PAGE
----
1. The association between coffee consumption and coronary artery calcium (CAC) levels was U shaped, with patients drinking between 3-5 cups of coffee least likely to have increased CAC levels.
2. As compared to non-coffee drinkers, coffee drinkers were older, men, and current smokers.
Evidence Rating Level: 3 (Average)
Study Rundown: Consumption of coffee has been associated with many health benefits including decreased risk of type 2 diabetes and decreased LDL oxidation. However, studies have shown that coffee consumption may be linked to increased cholesterol levels. Coronary artery calcium (CAC) is the buildup of calcium in the walls of coronary arteries and serves as a marker of subclinical atherosclerotic disease that can help predict future cardiovascular disease. The purpose of this study was to assess the relationship between coffee consumption and the development of CAC, measured by cardiac CT scanning, in otherwise asymptomatic individuals in a Korean cohort. Coffee consumption was measured as non-drinkers, <1, 1-<3, 3-<5, and 5 cups or greater per day. It was found that CAC levels had a quadratic, U-shaped, relationship with coffee consumption with levels being lowest in participants who drank 3-5 cups/day. A vast majority of the participants were male, and it was noted that participants with higher coffee consumption had higher fasting glucose, HBA1c, total cholesterol, triglycerides, LDL-C and lower HDL-C as compared to non coffee drinkers.
While this study presents compelling evidence supporting the cardiac benefits to moderate coffee consumption, its design as a cross-sectional study precludes declaration of a causal relationship. Additionally, this study population was entirely Korean and a large portion of the participants were males, which could affect the generalizability of the study. Further, a biochemical mechanism describing the relationship between coffee and cardiovascular disease still needs to defined. Despite these limitations, the findings support evidence from recent studies which also found that coffee consumption was associated with the reduction of cardiovascular events and warrant a more thorough prospective analysis.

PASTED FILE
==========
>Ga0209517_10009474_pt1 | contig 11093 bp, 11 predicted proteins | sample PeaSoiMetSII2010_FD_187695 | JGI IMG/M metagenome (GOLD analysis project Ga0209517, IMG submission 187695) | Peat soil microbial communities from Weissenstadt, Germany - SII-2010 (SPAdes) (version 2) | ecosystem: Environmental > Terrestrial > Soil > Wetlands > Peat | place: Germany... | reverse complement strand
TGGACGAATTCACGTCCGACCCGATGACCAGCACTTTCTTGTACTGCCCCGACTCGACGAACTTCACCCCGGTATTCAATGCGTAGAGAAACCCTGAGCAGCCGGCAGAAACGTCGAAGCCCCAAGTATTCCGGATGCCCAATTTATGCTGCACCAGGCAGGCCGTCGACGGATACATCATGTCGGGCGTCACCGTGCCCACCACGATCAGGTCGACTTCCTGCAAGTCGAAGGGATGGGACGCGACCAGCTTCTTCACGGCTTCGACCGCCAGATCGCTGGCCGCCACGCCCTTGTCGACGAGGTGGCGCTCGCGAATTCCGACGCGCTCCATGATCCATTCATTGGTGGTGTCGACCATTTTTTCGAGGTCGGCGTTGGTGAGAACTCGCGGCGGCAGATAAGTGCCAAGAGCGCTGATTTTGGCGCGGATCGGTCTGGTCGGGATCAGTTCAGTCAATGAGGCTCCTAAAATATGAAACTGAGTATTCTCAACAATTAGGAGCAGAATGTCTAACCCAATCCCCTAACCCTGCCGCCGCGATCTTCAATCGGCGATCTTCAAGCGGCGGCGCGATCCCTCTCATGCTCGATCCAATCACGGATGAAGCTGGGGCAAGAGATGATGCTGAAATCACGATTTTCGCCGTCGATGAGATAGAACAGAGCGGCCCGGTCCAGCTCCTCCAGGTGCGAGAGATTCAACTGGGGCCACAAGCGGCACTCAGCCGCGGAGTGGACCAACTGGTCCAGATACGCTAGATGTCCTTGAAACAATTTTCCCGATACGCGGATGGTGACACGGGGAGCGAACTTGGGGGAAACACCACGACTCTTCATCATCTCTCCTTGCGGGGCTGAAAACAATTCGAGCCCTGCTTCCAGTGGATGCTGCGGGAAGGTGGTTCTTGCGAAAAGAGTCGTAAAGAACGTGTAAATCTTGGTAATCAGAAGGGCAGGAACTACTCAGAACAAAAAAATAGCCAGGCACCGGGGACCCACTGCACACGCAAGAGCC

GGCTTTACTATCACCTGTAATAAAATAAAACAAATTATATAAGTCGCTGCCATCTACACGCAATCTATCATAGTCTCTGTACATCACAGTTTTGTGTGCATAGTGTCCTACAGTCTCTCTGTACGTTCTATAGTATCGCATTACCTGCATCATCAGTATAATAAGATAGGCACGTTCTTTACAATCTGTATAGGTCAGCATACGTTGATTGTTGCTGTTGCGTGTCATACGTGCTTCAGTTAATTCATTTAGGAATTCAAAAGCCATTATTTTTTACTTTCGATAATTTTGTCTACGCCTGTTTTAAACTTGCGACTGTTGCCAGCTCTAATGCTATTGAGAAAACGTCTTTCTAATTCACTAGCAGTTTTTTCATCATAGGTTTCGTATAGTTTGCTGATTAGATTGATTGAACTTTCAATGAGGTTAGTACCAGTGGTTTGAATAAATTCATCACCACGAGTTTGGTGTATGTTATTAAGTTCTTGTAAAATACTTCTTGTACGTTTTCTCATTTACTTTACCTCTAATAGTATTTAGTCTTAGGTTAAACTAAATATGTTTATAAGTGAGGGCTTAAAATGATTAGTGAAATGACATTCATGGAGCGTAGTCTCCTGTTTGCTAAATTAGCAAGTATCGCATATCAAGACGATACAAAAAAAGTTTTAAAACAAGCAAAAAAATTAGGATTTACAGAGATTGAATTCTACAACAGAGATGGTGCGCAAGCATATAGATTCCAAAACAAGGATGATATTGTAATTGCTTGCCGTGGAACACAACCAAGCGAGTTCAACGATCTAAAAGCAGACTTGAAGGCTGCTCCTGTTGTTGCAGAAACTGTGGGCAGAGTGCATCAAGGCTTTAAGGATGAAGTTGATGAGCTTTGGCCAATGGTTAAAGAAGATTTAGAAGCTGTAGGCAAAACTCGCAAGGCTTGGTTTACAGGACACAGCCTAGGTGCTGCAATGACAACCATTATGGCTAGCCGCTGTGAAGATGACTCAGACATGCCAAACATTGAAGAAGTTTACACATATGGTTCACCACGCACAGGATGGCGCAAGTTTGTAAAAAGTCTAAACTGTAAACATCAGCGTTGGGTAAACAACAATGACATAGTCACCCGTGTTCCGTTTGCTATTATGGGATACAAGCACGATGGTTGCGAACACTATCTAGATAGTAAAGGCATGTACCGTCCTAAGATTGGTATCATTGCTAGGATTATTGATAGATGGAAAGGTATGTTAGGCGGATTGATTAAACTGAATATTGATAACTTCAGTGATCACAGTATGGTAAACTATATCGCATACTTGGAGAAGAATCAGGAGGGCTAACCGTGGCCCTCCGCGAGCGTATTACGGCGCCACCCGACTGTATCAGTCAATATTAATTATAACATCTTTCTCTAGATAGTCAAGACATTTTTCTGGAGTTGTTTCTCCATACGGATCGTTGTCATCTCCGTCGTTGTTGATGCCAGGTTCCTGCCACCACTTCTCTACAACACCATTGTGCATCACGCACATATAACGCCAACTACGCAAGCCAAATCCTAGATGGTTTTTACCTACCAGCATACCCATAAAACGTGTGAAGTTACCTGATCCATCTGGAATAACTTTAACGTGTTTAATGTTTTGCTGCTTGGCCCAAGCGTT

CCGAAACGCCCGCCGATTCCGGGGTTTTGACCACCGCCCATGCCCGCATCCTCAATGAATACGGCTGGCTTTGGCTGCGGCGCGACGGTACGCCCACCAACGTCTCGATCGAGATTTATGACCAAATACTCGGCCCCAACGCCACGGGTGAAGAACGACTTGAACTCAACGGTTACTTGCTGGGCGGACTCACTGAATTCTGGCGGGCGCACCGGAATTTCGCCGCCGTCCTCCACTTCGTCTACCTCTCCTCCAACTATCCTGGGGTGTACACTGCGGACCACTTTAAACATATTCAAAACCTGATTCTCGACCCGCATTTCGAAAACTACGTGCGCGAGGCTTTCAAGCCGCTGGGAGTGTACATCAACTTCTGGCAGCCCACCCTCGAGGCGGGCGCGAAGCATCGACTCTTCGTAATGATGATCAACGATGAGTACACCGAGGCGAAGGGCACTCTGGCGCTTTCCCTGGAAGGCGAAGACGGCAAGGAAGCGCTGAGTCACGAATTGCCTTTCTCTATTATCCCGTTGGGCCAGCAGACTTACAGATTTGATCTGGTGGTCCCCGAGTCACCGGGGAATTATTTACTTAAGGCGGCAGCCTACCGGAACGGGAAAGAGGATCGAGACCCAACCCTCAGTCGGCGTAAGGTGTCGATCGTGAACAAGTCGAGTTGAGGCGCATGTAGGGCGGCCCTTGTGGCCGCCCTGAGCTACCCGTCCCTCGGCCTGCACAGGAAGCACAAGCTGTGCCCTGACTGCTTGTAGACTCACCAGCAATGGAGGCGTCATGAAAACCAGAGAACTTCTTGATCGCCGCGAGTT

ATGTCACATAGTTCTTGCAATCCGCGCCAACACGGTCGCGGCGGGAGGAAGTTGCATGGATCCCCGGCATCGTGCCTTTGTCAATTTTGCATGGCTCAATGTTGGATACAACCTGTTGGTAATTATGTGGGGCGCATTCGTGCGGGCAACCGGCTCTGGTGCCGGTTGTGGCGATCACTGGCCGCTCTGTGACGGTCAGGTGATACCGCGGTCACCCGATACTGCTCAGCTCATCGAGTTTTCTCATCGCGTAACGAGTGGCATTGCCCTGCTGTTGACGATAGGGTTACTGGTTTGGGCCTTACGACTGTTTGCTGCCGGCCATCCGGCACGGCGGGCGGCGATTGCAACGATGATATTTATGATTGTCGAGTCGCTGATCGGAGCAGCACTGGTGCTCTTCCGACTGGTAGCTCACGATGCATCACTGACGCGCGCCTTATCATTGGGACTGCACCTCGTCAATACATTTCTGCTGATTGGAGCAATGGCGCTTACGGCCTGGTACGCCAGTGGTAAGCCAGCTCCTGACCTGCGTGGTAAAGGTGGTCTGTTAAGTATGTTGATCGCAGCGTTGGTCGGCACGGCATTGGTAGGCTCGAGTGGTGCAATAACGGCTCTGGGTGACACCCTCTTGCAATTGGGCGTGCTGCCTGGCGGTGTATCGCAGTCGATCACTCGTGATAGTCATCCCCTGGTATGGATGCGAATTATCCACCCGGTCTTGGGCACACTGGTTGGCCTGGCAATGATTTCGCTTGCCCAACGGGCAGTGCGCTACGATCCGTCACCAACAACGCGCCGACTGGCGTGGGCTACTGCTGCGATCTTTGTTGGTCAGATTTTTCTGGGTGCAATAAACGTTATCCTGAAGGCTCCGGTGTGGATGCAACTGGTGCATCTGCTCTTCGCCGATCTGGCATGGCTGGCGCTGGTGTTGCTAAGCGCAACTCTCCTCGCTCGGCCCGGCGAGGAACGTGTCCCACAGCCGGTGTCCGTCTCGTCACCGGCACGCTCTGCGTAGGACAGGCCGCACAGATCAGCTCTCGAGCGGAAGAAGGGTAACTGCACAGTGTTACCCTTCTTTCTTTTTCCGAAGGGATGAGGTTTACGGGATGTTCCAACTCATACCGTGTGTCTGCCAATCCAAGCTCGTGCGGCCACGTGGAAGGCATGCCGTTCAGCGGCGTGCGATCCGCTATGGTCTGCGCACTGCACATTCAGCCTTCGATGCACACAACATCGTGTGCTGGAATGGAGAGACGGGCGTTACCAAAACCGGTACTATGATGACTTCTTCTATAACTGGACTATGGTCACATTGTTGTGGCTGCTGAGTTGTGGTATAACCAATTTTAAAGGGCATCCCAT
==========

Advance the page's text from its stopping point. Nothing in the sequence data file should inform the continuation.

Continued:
In-Depth [cross-sectional study]: The purpose of this study was to asses the relationship between coffee consumption and CAC levels in participants who were asymptomatic for cardiovascular disease. This study included 25,138 men and women who had participated in the Kangbuk Samsung Health Study, a South Korean cohort in which participants had completed a food questionnaire and had a cardiac CT, who did not have any evidence of cardiovascular disease. The average age of participants was 41.3 years± SD 7.5 years and 83.7% of participants were male. They were categorized as non-coffee drinkers, >1 cup/day, 1->3 cups/day, 3-<5 cups/day and 5 cups or greater per day. Multivariate-adjusted CAC ratios, controlling for smoking, HbA1c, schooling, alcohol use, physical activity, diet, blood pressure among other confounding factors, comparing coffee drinkers to non-coffee drinkers were found as the following in <1 cup/day 0.77(CI95% 0.49 to 1.19), 1-<3 cups/day 0.66(CI95% 0.43 to 1.02), 3-<5 cups/day 0.59 (CI95% 0.38 to 0.93), and 5 cups or greater per day 0.81 (CI95% 0.46 to 1.43). The odds ratios were significant for a quadratic relationship (p<0.02)
©2015 2 Minute Medicine, Inc. All rights reserved. No works may be reproduced without expressed written consent from 2 Minute Medicine, Inc. Inquire about licensing here. No article should be construed as medical advice and is not intended as such by the authors or by 2 Minute Medicine, Inc.